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Checking pulse could help detect risk of a second stroke
Stroke patients and their families can be taught to monitor the patient’s pulse and detect irregular heartbeats that might lead to another stroke, according to a new study.
Of people who have a stroke, 40 per cent will suffer another one within the next ten years, said lead author Dr Bernd Kallmunzer of the Department of Neurology at Universitatsklinikum Erlangen in Germany.
Taking a pulse reading can detect atrial fibrillation, a major risk factor for stroke, and facilitate appropriate treatment to reduce the risk of another stroke or death, Kallmunzer told Reuters Health by e-mail.
The study team tested how accurately patients and their families could detect fibrillation just by taking a pulse.
The study, online July 23 in Neurology, included 256 patients who had suffered a first stroke and were treated at the authors’ stroke unit in Germany in late 2012 or early 2013. While still hospitalised, the patients and in some cases also their relatives were taught to take pulse readings from the radial artery in the left wrist.
The patients and families were also given printed instruction materials and a stopwatch.
During the half-hour tutorial, patients were taught to use the stopwatch to measure pulse rate and to recognise a normal pulse sensation and an irregular sensation that may indicate atrial fibrillation.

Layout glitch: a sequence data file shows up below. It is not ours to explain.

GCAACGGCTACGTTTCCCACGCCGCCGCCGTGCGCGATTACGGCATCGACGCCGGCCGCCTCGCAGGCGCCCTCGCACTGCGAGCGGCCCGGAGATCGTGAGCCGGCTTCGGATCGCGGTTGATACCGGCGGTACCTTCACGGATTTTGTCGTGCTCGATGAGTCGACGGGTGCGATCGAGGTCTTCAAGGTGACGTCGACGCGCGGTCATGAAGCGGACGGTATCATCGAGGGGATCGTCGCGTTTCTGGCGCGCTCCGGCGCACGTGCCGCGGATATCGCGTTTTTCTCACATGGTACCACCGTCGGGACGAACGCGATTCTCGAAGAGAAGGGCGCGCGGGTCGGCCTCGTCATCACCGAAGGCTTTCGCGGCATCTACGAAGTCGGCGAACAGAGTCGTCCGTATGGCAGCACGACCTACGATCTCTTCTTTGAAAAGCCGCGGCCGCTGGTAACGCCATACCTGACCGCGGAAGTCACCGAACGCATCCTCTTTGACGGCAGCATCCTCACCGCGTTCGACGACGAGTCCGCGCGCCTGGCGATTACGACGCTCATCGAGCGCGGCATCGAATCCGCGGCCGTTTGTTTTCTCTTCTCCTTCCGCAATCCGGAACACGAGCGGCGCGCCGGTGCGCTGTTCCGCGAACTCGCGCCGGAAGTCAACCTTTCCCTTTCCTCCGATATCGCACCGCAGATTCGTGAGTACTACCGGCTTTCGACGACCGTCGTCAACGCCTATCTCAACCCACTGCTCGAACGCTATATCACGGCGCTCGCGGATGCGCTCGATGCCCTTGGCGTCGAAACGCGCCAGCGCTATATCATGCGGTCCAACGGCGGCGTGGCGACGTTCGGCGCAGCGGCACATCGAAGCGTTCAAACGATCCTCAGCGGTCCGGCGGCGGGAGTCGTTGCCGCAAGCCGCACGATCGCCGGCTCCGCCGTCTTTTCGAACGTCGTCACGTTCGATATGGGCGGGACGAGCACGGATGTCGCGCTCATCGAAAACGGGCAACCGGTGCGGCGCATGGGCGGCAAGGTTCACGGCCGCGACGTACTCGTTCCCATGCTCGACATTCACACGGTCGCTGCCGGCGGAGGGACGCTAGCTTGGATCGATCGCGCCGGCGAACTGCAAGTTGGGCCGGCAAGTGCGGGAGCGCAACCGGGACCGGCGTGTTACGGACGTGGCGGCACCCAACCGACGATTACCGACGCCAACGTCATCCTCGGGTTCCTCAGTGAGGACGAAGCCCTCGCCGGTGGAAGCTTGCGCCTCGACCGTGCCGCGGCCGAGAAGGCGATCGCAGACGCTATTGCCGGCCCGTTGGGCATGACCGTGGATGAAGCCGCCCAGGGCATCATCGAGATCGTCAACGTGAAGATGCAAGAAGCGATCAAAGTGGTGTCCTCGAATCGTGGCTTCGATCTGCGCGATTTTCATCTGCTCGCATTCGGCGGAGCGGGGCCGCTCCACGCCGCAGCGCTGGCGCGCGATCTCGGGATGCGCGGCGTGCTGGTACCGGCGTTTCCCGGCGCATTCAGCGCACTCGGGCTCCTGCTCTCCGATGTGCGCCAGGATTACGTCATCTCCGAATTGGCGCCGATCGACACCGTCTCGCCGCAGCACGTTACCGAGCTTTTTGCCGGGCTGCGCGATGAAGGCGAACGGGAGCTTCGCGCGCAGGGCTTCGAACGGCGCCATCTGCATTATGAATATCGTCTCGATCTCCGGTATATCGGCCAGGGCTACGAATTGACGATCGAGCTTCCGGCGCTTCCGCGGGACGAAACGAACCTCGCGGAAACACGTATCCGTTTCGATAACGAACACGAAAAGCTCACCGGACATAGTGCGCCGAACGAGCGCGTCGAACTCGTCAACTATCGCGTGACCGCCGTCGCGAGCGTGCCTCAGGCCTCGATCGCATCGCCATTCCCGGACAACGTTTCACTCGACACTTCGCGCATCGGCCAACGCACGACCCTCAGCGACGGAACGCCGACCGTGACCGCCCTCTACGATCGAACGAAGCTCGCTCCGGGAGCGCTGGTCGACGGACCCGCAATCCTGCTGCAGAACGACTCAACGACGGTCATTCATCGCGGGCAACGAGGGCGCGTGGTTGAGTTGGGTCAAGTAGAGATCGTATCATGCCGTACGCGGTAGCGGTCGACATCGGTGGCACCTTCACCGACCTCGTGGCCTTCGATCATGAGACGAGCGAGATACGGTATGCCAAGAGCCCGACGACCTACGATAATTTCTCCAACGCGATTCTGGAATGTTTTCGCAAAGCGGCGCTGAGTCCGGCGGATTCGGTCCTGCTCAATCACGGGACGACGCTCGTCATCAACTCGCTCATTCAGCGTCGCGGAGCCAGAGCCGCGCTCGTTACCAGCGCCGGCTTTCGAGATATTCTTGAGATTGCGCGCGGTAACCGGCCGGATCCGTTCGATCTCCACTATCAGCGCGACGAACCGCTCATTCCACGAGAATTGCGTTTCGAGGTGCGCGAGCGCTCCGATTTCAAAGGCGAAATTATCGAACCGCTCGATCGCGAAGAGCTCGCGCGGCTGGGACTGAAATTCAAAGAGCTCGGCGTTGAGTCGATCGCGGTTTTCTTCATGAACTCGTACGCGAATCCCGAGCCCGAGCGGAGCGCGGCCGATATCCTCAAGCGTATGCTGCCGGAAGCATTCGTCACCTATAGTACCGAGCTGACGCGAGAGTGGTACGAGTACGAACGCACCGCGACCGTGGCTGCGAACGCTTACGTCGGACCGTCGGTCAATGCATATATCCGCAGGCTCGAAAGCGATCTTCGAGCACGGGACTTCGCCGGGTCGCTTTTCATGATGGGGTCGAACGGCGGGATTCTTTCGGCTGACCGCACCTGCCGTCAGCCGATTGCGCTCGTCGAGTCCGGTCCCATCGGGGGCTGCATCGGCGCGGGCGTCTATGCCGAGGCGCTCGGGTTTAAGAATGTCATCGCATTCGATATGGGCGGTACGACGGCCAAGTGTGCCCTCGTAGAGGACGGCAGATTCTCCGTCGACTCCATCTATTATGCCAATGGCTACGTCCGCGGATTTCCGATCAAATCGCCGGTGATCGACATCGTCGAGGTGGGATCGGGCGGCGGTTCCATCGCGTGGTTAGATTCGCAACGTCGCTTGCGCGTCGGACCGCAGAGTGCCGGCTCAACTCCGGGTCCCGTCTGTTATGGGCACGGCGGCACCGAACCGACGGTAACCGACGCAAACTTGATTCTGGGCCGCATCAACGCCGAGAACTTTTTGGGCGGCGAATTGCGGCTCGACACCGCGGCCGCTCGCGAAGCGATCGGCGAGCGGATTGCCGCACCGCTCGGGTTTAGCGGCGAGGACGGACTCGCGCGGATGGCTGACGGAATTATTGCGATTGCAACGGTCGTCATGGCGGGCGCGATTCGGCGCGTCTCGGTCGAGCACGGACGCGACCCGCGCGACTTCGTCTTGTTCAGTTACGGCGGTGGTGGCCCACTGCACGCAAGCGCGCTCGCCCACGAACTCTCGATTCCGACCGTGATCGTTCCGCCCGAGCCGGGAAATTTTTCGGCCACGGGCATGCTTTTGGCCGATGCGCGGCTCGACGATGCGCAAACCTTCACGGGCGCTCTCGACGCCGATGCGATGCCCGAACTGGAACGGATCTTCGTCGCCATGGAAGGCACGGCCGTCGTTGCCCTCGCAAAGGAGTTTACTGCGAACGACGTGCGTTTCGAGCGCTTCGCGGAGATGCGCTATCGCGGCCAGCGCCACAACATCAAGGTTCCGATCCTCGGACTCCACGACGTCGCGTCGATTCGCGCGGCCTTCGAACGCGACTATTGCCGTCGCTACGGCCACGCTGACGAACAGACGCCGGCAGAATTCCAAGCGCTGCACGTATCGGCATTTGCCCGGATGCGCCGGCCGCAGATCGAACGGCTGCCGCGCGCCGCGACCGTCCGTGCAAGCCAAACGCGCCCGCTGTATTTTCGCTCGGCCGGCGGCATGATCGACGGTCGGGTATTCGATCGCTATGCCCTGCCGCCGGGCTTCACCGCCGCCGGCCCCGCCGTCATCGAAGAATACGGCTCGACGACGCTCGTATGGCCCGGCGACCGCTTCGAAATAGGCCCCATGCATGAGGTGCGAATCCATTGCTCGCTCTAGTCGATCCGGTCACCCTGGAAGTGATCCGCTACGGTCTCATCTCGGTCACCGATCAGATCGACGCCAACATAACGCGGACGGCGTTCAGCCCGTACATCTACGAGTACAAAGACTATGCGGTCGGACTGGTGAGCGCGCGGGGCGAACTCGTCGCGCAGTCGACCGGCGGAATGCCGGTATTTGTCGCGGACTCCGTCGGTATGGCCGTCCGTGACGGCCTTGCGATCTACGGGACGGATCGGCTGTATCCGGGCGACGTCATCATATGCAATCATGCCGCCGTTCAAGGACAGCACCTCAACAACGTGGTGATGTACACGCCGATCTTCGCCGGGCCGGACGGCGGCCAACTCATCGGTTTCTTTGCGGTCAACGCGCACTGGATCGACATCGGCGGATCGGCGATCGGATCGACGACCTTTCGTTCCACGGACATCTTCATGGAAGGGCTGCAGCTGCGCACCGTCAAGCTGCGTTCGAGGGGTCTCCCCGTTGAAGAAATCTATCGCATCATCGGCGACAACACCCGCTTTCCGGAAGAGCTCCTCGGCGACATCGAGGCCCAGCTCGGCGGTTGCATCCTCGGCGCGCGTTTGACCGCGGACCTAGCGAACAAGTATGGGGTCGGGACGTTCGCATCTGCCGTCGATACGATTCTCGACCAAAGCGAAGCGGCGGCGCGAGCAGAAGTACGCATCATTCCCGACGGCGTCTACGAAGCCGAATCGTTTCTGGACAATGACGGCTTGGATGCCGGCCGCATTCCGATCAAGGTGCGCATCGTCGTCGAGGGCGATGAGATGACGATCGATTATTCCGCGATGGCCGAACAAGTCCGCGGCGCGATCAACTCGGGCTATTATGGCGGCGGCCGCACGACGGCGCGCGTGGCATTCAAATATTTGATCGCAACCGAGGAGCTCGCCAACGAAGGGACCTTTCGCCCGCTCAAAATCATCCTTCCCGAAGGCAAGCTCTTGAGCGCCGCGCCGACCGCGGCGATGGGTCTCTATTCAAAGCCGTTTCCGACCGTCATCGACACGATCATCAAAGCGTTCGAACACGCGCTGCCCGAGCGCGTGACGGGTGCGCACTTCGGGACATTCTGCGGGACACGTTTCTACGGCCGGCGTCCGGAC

Atrial fibrillation feels like a “stumbling” rhythm and may be faster than 100 beats per minute or slower than 50, Kallmunzer said. A normal heartbeat is rhythmic and regular and only changes slightly on inhale and exhale.
The patients were then hooked up to an electrical heart monitor and the screen was covered. A healthcare professional, the patient and the patient’s family all attempted to take a pulse reading.
According to the electrical heart monitor, 172 of the patients had normal heart rhythms and 57 had atrial fibrillations—the rest had another kind of abnormal rhythm. The researchers analysed how often wrist pulse readings achieved the same result as the electrical heart monitor.
Almost 90 per cent of the patients who were mentally able did complete a pulse reading on themselves, and correctly detected 54 per cent of the atrial fibrillations. Health care providers detected 97 per cent of atrial fibrillations.
Only six patients who thought their heart rates were irregular were incorrect. A false-positive rate that low is encouraging, the authors write.
Among patients with atrial fibrillation whose family members took the tutorial, relatives detected the irregular beats 77 per cent of the time by taking the patient’s pulse.
When atrial fibrillation is detected, medication can reduce the risk of a second stroke by 60 to 70 per cent in comparison to not treating patients, according to Rolf Wachter of Universitatsmedizin Gottingen in Germany, who was not involved in the study.
“This is, I would say, one of the most effective therapies in medicine,” he told Reuters Health in an e-mail.
“We do not specifically know whether the approach in this paper is really the best approach. Other methods, including using a machine to monitor heart rhythm, might be better at detecting fibrillations, but they haven’t been compared to each other in a trial,” he said.
“In general, taking your pulse is easy, harmless and free from side effects. Therefore anyone can try to do it,” Kallmunzer said. “In stroke patients with very severe disability, family members, friends or nurses can do the measurements for the patient.”
The risk of a second stroke is highest during the months after the first one, but currently researchers do not know exactly how long this kind of pulse monitoring should go on, he said. (Reuters Health)
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